Tensile bar samples processed by electrochemical machining laid side by side
Nickel-alloy tensile bar samples processed by ECM and achieving local surface finishing where required.

Particularly when applied to volume production of additive parts, ECM can be a cost-effective post-processing technique to address surface roughness. Although ECM has many similar attributes to electropolishing, the use of locally small gap between the electrode and workpiece is particularly efficient at removing the macro-level roughness characteristic of support structure remnants, downskin surfaces, EBM powder bed, or freeform AM methods.


Given some of the thin-wall and thermal distortion challenges, ECM can also be an effective secondary machining operation. Instead of trying to work within the wall thickness constraints of existing metal 3D printing methods, ECM could be used to readily create thin-walled features where they are critical to the design. In addition, if thermal distortion is a known potential challenge to achieving the correct profile tolerances, it may be more cost effective to add extra stock material to the surface while utilizing ECM to dissolve the extra material into the correct shape.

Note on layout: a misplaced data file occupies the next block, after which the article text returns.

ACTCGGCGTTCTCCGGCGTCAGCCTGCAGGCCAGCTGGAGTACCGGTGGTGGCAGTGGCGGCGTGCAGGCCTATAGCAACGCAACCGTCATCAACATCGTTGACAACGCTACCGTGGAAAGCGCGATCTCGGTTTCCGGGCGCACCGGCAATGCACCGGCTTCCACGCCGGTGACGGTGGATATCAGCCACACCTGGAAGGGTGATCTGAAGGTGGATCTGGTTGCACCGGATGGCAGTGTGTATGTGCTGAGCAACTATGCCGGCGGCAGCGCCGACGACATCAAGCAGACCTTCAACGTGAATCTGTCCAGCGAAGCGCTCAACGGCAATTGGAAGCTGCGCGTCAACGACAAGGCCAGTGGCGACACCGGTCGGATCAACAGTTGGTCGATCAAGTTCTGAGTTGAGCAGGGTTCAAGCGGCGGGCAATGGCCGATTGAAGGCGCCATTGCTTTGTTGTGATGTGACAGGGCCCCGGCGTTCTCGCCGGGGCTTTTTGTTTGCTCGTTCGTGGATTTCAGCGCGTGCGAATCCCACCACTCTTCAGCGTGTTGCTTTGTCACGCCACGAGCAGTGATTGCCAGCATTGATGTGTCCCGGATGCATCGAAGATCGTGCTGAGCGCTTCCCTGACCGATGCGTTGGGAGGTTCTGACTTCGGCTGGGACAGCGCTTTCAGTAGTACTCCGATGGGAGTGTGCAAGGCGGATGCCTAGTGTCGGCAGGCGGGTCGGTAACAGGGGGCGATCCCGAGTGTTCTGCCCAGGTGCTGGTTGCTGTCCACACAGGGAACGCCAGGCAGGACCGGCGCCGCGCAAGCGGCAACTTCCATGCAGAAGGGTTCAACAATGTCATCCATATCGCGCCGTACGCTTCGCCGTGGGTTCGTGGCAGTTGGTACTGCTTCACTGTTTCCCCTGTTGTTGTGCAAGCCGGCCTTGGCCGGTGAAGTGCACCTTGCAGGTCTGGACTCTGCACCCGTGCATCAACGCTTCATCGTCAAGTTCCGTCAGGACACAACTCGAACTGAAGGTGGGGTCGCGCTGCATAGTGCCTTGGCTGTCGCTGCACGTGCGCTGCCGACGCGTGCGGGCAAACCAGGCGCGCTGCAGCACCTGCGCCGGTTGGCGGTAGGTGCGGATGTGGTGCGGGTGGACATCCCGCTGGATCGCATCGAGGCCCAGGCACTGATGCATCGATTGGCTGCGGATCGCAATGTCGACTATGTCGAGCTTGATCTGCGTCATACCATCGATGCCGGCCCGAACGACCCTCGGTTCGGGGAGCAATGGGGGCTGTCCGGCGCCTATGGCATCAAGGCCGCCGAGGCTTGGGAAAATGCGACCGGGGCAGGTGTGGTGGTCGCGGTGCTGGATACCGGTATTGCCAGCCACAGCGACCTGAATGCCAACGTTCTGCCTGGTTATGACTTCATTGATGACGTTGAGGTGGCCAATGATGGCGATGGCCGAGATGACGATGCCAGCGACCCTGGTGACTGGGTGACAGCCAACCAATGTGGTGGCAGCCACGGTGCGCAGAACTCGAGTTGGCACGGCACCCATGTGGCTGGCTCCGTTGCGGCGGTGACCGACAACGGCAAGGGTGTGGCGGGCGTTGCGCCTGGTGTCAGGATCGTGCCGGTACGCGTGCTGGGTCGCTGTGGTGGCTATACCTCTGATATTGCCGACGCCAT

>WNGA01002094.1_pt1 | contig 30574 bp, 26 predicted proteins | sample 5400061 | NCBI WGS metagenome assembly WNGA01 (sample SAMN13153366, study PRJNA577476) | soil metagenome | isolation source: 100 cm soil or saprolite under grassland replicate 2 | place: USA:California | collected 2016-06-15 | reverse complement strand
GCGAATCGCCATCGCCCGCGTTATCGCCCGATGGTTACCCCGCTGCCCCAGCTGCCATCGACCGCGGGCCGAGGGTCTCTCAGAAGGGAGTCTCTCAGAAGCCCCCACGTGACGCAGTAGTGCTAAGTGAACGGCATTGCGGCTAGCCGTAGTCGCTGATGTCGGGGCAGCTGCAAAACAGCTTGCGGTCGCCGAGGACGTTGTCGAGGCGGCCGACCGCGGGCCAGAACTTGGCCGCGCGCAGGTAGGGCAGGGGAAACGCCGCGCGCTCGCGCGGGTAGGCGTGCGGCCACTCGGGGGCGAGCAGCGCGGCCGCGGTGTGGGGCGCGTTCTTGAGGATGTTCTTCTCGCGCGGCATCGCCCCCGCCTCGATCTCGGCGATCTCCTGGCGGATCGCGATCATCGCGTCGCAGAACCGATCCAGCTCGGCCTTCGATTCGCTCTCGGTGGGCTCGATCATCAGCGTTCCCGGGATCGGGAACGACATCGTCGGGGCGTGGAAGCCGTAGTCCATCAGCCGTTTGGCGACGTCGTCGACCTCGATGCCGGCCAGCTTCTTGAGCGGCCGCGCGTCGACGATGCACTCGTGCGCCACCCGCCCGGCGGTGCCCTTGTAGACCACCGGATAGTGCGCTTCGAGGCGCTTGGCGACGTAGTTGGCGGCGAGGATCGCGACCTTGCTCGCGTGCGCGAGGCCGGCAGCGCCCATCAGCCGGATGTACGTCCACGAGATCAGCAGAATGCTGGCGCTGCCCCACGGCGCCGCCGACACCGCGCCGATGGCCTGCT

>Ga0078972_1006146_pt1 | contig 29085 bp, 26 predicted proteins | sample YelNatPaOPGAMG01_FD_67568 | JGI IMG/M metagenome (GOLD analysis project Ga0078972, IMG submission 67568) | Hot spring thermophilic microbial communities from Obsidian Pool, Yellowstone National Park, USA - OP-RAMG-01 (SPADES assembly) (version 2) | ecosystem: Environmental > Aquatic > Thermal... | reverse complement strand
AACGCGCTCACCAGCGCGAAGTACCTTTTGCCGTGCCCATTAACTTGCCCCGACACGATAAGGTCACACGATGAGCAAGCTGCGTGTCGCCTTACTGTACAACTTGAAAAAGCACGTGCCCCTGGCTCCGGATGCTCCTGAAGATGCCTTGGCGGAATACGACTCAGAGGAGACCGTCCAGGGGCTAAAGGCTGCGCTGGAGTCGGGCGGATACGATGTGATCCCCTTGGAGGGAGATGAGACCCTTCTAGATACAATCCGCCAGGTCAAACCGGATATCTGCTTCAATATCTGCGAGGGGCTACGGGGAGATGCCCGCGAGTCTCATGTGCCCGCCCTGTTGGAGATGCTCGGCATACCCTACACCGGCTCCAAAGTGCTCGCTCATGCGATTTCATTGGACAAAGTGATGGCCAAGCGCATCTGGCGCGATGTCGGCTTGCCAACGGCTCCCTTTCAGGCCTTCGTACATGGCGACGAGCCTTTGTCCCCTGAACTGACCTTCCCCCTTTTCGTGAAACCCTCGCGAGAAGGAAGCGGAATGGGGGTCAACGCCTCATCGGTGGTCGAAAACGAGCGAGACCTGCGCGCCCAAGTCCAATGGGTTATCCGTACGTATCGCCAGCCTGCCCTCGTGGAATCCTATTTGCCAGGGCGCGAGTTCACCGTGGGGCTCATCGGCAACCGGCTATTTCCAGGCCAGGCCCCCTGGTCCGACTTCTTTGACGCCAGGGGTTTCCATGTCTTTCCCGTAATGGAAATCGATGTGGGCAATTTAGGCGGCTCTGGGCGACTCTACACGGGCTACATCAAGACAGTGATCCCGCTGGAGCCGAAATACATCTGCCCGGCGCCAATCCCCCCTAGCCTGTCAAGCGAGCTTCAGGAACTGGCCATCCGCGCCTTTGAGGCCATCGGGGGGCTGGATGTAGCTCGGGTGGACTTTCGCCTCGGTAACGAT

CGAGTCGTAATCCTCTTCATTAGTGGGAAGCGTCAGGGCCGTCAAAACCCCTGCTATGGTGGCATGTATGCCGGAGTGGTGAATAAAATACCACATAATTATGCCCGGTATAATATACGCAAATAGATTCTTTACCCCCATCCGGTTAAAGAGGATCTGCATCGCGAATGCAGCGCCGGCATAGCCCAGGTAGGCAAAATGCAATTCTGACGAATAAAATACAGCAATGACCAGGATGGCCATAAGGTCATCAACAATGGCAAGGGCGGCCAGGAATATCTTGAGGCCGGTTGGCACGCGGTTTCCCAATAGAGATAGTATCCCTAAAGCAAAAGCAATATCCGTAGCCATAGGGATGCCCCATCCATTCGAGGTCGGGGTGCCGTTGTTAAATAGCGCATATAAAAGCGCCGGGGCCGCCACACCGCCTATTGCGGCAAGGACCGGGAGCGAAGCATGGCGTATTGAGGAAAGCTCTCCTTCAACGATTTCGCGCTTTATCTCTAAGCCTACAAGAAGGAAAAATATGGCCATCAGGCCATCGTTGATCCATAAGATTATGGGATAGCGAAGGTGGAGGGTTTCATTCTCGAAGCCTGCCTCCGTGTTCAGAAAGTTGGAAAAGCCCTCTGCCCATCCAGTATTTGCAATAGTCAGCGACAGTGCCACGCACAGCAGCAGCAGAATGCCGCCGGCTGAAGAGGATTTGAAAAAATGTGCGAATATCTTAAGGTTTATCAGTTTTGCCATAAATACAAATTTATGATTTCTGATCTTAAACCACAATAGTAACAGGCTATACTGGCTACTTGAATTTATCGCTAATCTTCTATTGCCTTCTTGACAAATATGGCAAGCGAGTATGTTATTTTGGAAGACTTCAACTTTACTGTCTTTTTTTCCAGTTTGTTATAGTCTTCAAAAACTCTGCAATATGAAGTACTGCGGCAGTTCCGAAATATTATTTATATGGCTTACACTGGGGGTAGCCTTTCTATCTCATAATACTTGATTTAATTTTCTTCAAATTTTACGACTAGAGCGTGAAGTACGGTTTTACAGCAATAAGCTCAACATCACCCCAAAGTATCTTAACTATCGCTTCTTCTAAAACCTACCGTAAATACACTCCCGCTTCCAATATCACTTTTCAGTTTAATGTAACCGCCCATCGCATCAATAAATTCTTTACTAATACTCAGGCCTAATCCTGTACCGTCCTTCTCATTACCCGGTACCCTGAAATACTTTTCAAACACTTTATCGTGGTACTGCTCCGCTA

Small part with thin walls manufactured with electrochemical machining, next to a quarter for comparison
Thin walls possible with electrochemical machining

Finally, with effective post processing methods such as ECM, it may be more cost efficient to focus on increasing the 3D printing speed at the expense of surface roughness or feature size (e.g. thicker layers, larger powders, larger beam sizes, freeform AM methods) while utilizing a rapid post-processing technique like ECM to create the critical geometries where necessary. Utilize 3D printing to create internal lattice structures or organic shapes while ECM can help reduce surface roughness, minimize rib thickness, or perform other value-added operations.


IN SUMMARY


Metal 3D printing and ECM can be utilized in tandem to achieve lower costs or better performance than either could achieve on their own. Particularly for additive manufacturing applications which are producing medium to high part volumes, ECM should be considered as an effective post processing tool. In addition, Voxel is continuing to develop this technique such that ECM could be effective at improving surface roughness on single part applications, so stay tuned to this blog for future developments!